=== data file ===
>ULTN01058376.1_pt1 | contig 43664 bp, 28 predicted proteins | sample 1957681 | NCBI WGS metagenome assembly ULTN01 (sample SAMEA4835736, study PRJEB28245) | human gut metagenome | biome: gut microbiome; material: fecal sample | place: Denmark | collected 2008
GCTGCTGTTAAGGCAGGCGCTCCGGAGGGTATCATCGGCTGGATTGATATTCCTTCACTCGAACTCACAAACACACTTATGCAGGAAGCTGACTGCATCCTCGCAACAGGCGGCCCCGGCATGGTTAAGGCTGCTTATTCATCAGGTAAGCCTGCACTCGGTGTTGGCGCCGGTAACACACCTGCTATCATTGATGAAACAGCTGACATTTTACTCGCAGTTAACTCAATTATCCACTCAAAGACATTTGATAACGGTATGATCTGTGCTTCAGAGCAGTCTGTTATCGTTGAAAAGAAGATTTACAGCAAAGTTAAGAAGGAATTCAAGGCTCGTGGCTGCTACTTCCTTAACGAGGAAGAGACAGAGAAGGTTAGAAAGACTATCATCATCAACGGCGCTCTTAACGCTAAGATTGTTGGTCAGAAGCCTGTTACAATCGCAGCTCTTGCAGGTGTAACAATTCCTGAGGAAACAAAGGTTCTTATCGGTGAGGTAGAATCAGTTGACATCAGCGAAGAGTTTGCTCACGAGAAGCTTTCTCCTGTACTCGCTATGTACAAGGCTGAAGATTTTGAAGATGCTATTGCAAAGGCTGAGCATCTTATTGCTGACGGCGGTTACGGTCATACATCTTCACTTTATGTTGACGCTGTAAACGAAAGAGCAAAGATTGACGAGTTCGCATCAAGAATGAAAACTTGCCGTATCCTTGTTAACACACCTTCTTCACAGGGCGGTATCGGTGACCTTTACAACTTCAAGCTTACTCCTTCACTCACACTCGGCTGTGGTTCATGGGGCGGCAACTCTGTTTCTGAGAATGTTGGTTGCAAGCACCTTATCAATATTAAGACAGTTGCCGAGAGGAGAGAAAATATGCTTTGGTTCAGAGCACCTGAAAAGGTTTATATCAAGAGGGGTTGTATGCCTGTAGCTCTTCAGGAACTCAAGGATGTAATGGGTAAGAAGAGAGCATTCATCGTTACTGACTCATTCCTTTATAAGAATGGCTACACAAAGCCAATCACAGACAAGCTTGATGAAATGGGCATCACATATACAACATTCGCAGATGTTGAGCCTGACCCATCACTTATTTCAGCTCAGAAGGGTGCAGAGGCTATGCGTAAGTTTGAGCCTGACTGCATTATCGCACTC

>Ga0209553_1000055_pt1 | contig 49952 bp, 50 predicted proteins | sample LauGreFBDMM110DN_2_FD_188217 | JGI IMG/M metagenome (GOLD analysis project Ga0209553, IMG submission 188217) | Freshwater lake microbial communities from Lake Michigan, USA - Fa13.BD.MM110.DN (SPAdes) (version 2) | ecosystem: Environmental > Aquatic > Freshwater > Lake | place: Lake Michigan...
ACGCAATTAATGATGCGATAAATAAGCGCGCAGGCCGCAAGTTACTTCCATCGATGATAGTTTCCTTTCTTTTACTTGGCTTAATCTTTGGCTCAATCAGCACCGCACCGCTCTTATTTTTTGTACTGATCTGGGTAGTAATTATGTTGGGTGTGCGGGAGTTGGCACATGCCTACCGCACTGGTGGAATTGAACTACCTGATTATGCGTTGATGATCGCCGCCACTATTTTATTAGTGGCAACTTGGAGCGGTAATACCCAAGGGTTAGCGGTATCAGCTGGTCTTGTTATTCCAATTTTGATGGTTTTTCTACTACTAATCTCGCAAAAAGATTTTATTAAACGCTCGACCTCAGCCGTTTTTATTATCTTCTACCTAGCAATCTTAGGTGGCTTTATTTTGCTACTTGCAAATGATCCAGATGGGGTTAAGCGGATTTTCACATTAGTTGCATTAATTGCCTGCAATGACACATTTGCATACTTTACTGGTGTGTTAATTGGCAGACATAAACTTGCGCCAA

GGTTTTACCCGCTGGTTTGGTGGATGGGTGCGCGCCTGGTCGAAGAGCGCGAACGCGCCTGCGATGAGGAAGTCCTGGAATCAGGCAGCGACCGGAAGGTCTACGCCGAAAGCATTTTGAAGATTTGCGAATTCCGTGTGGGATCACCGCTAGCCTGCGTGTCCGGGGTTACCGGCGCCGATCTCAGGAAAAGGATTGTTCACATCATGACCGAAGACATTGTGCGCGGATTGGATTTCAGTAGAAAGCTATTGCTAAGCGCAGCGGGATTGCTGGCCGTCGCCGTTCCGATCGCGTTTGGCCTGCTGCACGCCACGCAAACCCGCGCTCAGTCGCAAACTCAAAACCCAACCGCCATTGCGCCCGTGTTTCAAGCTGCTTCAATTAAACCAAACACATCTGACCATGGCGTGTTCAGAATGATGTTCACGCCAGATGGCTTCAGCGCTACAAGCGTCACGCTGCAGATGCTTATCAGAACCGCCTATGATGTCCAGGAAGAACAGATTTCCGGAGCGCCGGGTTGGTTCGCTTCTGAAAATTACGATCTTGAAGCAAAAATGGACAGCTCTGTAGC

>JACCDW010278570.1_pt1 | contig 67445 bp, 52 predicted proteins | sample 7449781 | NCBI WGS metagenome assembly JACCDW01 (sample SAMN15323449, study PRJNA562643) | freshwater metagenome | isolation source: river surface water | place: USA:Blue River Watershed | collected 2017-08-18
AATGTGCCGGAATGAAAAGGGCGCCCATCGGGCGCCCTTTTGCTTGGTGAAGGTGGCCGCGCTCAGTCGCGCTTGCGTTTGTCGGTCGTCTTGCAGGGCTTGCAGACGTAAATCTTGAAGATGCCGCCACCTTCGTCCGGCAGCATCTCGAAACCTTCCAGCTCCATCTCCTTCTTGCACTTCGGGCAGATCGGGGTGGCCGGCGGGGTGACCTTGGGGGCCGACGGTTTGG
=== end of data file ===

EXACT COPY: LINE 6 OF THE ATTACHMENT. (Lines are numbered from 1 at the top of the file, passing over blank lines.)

>JACCDW010278570.1_pt1 | contig 67445 bp, 52 predicted proteins | sample 7449781 | NCBI WGS metagenome assembly JACCDW01 (sample SAMN15323449, study PRJNA562643) | freshwater metagenome | isolation source: river surface water | place: USA:Blue River Watershed | collected 2017-08-18